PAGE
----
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Bio-electronic device generates electricity from ‘thin air’

Image credit: Dreamstime

A device which generates electricity from the moisture in the air around it could be a boon to renewable electricity production, its developers have claimed.

A team from the University of Massachusetts Amherst (UMA) have called the device ‘Air-gen’ and it uses a natural protein to create electricity from surrounding moisture.

The Air-gen connects electrodes to the protein nanowires in such a way that electrical current is generated from the water vapor naturally present in the atmosphere.

“We are literally making electricity out of thin air,” said electrical engineer Jun Yao. “The Air-gen generates clean energy 24/7.”

The new technology is non-polluting, renewable and low-cost and can generate power even in areas with extremely low humidity such as the Sahara Desert. It has significant advantages over other forms of renewable energy including solar and wind because it does not require sunlight or wind, and can work indoors.

nanowire electricity production

Prototype Air-gen device

Image credit: UMass Amherst/Yao and Lovley labs

Air-gen requires only a thin film of protein nanowires less than 10 microns thick. The bottom of the film rests on an electrode, while a smaller electrode that covers only part of the nanowire film sits on top.

The film absorbs water vapor from the atmosphere. The electrical conductivity and surface chemistry of the protein nanowires, coupled with the fine pores between the nanowires within the film, establishes appropriate conditions to generate an electrical current between the two electrodes.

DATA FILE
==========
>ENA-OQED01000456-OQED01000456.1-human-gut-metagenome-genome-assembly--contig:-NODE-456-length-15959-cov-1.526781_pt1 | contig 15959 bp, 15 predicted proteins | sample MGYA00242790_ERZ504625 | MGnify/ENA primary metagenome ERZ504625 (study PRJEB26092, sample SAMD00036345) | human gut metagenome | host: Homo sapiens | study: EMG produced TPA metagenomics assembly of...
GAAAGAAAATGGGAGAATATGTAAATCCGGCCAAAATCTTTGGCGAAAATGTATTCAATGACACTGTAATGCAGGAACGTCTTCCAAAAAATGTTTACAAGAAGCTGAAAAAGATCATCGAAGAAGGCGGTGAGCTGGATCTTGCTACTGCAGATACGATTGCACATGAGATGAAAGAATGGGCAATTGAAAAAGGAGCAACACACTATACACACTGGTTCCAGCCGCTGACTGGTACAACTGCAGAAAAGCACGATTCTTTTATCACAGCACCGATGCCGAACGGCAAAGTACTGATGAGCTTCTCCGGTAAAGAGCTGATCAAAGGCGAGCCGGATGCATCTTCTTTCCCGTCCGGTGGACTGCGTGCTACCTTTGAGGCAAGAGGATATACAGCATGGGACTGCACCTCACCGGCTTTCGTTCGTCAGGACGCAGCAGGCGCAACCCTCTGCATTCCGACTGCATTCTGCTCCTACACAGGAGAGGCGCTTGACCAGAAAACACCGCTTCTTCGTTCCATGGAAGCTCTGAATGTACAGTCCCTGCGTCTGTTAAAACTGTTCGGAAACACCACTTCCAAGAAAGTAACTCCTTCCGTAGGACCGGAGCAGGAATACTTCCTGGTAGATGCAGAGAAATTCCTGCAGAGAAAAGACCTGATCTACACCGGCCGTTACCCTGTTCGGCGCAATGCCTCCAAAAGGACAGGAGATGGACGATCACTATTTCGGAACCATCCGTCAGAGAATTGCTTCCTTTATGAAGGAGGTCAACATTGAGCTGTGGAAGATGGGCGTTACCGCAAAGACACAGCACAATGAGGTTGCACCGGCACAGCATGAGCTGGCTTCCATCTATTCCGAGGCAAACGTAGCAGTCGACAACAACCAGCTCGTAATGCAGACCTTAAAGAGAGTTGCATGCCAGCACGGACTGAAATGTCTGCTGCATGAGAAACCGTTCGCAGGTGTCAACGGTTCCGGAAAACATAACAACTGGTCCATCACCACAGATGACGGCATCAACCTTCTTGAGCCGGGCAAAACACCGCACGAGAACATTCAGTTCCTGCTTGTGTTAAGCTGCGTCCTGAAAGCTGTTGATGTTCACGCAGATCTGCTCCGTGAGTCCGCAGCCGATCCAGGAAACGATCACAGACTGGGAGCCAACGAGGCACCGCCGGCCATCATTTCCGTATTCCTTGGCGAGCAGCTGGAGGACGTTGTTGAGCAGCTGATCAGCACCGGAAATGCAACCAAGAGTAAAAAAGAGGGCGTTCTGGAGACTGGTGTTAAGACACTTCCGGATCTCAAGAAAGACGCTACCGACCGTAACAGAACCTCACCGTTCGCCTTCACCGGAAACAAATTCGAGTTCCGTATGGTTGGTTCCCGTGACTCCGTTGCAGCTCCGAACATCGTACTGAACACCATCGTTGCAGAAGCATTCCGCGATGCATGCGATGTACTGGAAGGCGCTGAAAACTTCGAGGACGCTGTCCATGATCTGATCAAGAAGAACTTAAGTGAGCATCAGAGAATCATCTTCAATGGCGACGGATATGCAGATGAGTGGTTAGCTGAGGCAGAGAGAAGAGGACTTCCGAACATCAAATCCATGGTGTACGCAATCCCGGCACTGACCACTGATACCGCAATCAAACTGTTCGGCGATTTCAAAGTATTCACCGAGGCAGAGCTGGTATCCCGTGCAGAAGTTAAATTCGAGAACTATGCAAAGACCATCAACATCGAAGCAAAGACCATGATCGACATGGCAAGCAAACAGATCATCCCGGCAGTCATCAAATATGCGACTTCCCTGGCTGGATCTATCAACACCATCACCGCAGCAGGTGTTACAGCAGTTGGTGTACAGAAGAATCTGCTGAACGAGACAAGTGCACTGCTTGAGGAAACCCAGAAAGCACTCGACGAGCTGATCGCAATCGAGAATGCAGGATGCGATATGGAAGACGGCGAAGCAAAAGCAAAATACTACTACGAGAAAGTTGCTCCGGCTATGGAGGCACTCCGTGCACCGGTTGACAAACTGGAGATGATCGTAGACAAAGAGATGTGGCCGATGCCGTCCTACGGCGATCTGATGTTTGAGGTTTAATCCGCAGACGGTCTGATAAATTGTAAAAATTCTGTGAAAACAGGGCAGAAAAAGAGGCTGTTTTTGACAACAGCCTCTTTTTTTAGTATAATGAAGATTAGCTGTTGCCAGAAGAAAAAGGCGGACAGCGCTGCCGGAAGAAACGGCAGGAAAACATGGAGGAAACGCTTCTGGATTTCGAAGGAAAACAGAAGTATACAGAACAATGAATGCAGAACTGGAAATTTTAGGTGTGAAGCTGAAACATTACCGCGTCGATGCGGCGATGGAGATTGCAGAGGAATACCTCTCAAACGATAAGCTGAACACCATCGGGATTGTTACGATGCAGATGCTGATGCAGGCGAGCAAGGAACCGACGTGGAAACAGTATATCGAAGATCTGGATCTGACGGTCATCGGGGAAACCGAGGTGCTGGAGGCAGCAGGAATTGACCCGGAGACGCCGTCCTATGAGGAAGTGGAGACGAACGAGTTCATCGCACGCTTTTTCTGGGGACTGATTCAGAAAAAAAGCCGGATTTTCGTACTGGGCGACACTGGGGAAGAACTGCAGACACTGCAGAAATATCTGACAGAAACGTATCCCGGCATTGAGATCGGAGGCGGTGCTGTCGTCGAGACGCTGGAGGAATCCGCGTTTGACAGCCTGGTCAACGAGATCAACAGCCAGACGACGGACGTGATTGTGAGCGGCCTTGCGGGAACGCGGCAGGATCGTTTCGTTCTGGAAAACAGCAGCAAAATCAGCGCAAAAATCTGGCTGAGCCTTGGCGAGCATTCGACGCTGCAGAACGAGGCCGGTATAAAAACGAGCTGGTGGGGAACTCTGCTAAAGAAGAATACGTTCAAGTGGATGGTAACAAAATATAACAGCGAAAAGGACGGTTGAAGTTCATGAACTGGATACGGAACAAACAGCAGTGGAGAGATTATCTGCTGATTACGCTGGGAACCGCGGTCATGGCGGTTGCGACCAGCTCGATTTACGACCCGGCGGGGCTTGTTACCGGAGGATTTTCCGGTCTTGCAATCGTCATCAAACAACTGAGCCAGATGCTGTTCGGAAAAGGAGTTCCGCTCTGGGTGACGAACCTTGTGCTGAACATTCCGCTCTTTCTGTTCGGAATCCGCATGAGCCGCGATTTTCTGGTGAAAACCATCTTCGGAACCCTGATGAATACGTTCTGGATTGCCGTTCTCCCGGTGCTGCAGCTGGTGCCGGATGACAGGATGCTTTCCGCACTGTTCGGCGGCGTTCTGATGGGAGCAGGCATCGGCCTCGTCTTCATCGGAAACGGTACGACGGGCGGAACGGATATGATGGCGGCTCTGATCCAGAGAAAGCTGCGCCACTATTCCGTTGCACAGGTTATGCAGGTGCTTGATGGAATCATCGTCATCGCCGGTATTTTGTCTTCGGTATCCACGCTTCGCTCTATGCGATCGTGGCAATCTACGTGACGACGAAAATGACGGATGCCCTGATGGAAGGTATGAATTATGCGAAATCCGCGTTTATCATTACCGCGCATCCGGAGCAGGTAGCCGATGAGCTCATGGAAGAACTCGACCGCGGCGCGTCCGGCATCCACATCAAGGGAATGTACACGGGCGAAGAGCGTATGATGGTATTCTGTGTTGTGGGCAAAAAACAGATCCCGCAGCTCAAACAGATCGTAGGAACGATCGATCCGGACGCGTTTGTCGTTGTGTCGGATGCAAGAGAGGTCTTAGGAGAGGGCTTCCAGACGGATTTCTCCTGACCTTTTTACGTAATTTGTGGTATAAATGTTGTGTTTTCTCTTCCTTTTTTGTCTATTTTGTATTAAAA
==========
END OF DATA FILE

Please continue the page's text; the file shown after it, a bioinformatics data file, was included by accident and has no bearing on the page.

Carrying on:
The researchers believe the current generation of Air-gen devices are able to power small electronics, and they expect to bring the invention to commercial scale soon. They are planning to develop a small Air-gen “patch” that can power electronic wearables such as health and fitness monitors and smart watches, which would eliminate the requirement for traditional batteries. They also hope to develop Air-gens to apply to cell phones to eliminate periodic charging.

But the “ultimate goal”, Yao admits, is to develop “large-scale systems” that could, for example, be incorporated into wall paint to help power your home: “Once we get to an industrial scale for wire production, I fully expect that we can make large systems that will make a major contribution to sustainable energy production,” he said.

Fellow UMA researcher Derek Lovley has recently developed a new microbial strain that can rapidly and inexpensively mass produce protein nanowires.

“We turned E. coli into a protein nanowire factory,” he said. “With this new scalable process, protein nanowire supply will no longer be a bottleneck to developing these applications.”

Earlier this month researchers unveiled prototype “anti-solar panels” which could be used to generate electricity at night using waste thermal energy.

nanowire electricity production

Image credit: UMass Amherst/Yao and Lovley labs

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